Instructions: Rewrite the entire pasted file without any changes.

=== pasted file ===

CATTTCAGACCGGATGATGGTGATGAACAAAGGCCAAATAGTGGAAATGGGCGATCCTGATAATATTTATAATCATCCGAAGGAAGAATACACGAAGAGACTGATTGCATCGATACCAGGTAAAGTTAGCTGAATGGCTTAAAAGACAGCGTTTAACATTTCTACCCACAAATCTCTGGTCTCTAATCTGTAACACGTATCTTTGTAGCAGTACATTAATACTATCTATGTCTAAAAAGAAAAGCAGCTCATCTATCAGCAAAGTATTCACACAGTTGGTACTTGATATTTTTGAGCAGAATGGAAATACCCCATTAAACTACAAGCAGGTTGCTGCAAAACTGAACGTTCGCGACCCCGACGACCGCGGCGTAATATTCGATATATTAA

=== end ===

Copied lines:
CATTTCAGACCGGATGATGGTGATGAACAAAGGCCAAATAGTGGAAATGGGCGATCCTGATAATATTTATAATCATCCGAAGGAAGAATACACGAAGAGACTGATTGCATCGATACCAGGTAAAGTTAGCTGAATGGCTTAAAAGACAGCGTTTAACATTTCTACCCACAAATCTCTGGTCTCTAATCTGTAACACGTATCTTTGTAGCAGTACATTAATACTATCTATGTCTAAAAAGAAAAGCAGCTCATCTATCAGCAAAGTATTCACACAGTTGGTACTTGATATTTTTGAGCAGAATGGAAATACCCCATTAAACTACAAGCAGGTTGCTGCAAAACTGAACGTTCGCGACCCCGACGACCGCGGCGTAATATTCGATATATTAA